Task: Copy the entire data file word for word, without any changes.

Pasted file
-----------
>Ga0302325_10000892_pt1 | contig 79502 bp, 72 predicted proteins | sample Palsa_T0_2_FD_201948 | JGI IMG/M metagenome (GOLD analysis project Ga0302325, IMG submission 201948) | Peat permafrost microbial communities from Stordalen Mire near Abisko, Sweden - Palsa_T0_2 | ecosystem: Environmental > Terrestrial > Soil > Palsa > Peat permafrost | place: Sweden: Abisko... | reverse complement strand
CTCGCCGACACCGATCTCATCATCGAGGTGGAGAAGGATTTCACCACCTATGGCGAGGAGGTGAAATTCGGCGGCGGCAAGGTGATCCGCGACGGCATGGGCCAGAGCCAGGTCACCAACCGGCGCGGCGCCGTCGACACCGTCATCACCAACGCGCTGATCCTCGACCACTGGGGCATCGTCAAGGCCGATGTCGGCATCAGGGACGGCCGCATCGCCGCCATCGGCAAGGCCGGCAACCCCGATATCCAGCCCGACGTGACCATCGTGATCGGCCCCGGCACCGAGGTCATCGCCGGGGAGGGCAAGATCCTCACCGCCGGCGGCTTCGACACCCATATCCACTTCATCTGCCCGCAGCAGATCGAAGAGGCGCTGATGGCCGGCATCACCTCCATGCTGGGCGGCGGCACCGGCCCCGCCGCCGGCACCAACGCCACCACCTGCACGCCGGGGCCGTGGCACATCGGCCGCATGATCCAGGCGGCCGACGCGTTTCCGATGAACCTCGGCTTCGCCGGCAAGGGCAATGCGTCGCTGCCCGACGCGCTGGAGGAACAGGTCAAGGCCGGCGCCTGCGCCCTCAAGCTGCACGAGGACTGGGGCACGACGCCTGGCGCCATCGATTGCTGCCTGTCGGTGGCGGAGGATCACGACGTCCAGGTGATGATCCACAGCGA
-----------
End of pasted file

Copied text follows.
>Ga0302325_10000892_pt1 | contig 79502 bp, 72 predicted proteins | sample Palsa_T0_2_FD_201948 | JGI IMG/M metagenome (GOLD analysis project Ga0302325, IMG submission 201948) | Peat permafrost microbial communities from Stordalen Mire near Abisko, Sweden - Palsa_T0_2 | ecosystem: Environmental > Terrestrial > Soil > Palsa > Peat permafrost | place: Sweden: Abisko... | reverse complement strand
CTCGCCGACACCGATCTCATCATCGAGGTGGAGAAGGATTTCACCACCTATGGCGAGGAGGTGAAATTCGGCGGCGGCAAGGTGATCCGCGACGGCATGGGCCAGAGCCAGGTCACCAACCGGCGCGGCGCCGTCGACACCGTCATCACCAACGCGCTGATCCTCGACCACTGGGGCATCGTCAAGGCCGATGTCGGCATCAGGGACGGCCGCATCGCCGCCATCGGCAAGGCCGGCAACCCCGATATCCAGCCCGACGTGACCATCGTGATCGGCCCCGGCACCGAGGTCATCGCCGGGGAGGGCAAGATCCTCACCGCCGGCGGCTTCGACACCCATATCCACTTCATCTGCCCGCAGCAGATCGAAGAGGCGCTGATGGCCGGCATCACCTCCATGCTGGGCGGCGGCACCGGCCCCGCCGCCGGCACCAACGCCACCACCTGCACGCCGGGGCCGTGGCACATCGGCCGCATGATCCAGGCGGCCGACGCGTTTCCGATGAACCTCGGCTTCGCCGGCAAGGGCAATGCGTCGCTGCCCGACGCGCTGGAGGAACAGGTCAAGGCCGGCGCCTGCGCCCTCAAGCTGCACGAGGACTGGGGCACGACGCCTGGCGCCATCGATTGCTGCCTGTCGGTGGCGGAGGATCACGACGTCCAGGTGATGATCCACAGCGA